Archive for September 24th, 2011

Tiger Pataudi’s parting shot for the media

24 September 2011

A day after the passing of Mansur Ali Khan Pataudi, The Telegraph has reprinted a 1995 interview with the former cricket captain, who also did a stint as editor of Sportsworld, the now-defunct magazine from the Ananda Bazaar Patrika group that owns The Telegraph.

The interviewer is Salman Khurshid, the current Union law minister, whose wife Louise Fernandes used to be a correspondent for Sunday magazine, also of the ABP group.

Salman: Tell me about other things in life… something about the media world.

Tiger: Really, they deserve the biggest kick up their arse. They do the most damage.

Salman: And they are absolutely irresponsible. Don’t you see something in this, apart from the fact that there is a big problem of accountability in the media and every time we’ve tried, or anyone has tried, to make a system by which the media can be made accountable, they’ve cried, they’ve cried themselves hoarse, and we haven’t succeeded. People can defame anyone they like, people can write anything they like. But non-accountability is a part of modern Indian culture.

Tiger: But they’re also well patronised. They wouldn’t be doing this unless they were patronised by the politicians.

Salman: Yes that is true. But the media is going to change. There is a new kind of media. I often tell the small-time newspaper people that you keep publishing your 5,000 copies defaming people, but there’s an electronic media coming that sees facts a little more clearly because it shows them on the screen. You object as much as you like, but the day of the electronic media has come.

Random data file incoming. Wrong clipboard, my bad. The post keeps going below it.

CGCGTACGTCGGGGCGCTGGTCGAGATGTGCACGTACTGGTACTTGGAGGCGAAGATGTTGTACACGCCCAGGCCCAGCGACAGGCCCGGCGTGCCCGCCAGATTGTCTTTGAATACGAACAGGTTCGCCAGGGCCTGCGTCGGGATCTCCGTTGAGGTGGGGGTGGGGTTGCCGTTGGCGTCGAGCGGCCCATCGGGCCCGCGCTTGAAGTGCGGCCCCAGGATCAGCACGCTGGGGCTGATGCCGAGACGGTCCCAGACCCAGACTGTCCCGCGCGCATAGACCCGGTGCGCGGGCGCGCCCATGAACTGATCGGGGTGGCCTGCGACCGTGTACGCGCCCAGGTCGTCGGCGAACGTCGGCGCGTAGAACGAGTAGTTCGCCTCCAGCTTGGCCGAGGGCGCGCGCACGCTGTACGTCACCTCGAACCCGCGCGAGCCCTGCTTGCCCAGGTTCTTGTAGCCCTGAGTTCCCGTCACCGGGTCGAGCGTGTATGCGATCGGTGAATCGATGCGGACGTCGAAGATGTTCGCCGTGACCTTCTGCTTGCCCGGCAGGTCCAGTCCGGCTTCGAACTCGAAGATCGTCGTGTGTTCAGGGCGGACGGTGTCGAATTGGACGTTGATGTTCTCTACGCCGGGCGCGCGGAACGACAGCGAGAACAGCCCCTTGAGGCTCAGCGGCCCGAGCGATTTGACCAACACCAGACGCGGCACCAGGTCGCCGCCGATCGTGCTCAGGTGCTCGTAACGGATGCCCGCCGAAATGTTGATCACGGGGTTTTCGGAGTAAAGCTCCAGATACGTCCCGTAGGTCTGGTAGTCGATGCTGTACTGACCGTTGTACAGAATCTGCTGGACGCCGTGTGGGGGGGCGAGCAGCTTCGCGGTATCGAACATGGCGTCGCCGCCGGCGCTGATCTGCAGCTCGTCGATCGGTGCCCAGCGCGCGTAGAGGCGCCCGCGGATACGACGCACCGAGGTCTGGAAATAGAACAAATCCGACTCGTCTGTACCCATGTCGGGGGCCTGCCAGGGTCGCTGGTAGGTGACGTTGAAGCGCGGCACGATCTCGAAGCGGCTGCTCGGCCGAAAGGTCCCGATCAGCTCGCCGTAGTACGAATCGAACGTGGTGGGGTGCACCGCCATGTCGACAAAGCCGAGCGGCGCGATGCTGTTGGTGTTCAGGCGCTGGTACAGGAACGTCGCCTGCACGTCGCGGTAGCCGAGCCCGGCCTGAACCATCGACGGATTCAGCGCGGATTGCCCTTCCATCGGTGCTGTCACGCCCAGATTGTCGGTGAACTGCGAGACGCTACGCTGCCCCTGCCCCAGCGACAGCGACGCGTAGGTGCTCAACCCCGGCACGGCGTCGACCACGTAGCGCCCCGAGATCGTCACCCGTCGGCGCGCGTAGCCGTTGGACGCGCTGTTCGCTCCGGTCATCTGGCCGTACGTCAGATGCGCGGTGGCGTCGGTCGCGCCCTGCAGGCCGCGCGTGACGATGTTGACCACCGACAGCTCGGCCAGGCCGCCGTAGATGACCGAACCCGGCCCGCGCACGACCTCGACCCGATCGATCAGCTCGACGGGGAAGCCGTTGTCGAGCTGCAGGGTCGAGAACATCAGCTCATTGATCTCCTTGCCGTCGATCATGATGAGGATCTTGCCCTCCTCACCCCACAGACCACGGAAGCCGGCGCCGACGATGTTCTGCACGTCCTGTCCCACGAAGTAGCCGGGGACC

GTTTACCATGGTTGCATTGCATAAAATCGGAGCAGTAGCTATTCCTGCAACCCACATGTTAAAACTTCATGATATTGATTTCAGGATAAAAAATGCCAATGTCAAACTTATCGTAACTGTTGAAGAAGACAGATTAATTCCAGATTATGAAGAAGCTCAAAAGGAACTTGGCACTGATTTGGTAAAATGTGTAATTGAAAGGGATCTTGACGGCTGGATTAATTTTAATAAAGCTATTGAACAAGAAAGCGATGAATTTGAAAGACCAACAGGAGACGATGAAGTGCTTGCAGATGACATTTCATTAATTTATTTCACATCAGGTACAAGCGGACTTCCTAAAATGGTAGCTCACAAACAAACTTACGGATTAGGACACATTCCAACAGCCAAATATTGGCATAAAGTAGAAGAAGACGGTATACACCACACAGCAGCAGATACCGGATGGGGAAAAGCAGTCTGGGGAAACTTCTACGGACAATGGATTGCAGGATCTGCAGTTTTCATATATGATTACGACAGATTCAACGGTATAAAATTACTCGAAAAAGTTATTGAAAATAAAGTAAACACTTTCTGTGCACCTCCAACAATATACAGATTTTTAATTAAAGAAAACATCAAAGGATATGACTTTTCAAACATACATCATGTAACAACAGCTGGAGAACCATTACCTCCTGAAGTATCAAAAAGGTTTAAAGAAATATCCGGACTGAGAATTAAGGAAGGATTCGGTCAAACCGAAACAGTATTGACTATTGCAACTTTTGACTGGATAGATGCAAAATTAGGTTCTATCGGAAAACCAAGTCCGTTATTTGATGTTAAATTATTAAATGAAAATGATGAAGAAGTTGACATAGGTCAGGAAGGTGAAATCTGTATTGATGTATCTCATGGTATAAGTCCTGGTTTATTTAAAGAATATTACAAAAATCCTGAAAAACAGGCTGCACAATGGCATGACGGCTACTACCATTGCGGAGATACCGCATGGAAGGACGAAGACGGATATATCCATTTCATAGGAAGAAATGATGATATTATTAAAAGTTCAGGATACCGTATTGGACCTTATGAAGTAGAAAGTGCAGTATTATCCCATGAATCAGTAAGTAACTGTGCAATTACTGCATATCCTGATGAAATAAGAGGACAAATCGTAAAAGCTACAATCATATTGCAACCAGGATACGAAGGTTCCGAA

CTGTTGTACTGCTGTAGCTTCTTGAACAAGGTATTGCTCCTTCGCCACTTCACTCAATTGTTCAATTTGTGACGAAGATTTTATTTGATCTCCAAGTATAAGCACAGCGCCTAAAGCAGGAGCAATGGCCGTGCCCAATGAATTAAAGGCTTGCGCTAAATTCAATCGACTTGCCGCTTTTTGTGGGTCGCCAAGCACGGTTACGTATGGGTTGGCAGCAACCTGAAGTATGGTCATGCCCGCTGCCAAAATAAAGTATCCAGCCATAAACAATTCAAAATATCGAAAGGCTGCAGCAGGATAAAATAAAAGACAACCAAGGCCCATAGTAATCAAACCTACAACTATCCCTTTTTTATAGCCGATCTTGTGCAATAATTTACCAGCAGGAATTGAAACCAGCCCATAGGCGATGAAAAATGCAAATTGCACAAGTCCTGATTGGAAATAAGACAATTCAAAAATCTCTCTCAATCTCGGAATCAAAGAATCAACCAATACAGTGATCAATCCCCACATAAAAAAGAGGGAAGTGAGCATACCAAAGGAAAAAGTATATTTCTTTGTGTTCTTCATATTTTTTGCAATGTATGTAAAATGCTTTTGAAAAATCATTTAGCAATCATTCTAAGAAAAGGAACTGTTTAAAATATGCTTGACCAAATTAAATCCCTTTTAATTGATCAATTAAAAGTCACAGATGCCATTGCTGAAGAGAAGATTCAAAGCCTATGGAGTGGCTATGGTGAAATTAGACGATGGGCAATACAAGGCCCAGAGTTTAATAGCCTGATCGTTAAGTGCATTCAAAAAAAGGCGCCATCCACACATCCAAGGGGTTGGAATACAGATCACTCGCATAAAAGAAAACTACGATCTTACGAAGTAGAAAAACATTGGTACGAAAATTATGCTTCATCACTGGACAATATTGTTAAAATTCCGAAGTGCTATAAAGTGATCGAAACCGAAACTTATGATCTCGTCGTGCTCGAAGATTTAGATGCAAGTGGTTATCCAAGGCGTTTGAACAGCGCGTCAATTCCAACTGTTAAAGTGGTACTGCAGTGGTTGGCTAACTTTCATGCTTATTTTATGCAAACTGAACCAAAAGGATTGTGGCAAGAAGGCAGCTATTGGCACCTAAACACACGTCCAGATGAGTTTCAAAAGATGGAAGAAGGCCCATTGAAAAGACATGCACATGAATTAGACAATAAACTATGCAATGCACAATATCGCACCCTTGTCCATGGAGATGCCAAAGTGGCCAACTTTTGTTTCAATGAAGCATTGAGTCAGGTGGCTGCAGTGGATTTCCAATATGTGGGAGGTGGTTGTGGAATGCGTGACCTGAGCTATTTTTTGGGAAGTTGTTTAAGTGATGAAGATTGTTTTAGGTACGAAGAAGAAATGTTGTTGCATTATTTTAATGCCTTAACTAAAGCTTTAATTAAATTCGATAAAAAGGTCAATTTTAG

Read the full interview: ‘Can’t be taken seriously till you are 70′

A town shuts down to protest media corruption!

24 September 2011

Unbelievable as it may sound, residents of the town of Mudhol in North Karnataka observed a bandh (shutdown) on Tuesday, September 20, to protest “blackmail journalism” and the growing number of imposters masquerading as journalists to extort money.

According to a report in the Kannada daily Praja Vani, the bandh in the town of 100,000 residents was a “complete success”.

Shops and business establishments downed their shutters for a few hours, and vehicles were off the roads.

The protestors included politicians, farmers, even journalists, and a host of other organisations. They marched to the tahsildar‘s office and presented a memorandum.

One protestor slammed weekly newspapers for bringing a bad name to the entire profession, and another targetted the misuse of the right to information (RTI) Act to ferret out information that was later used for extortion.

Mudhol town is famous for its country-bred hounds used for hunting.

Link via Sampadakeeya

Also read: Should media corruption come under Lokpal?

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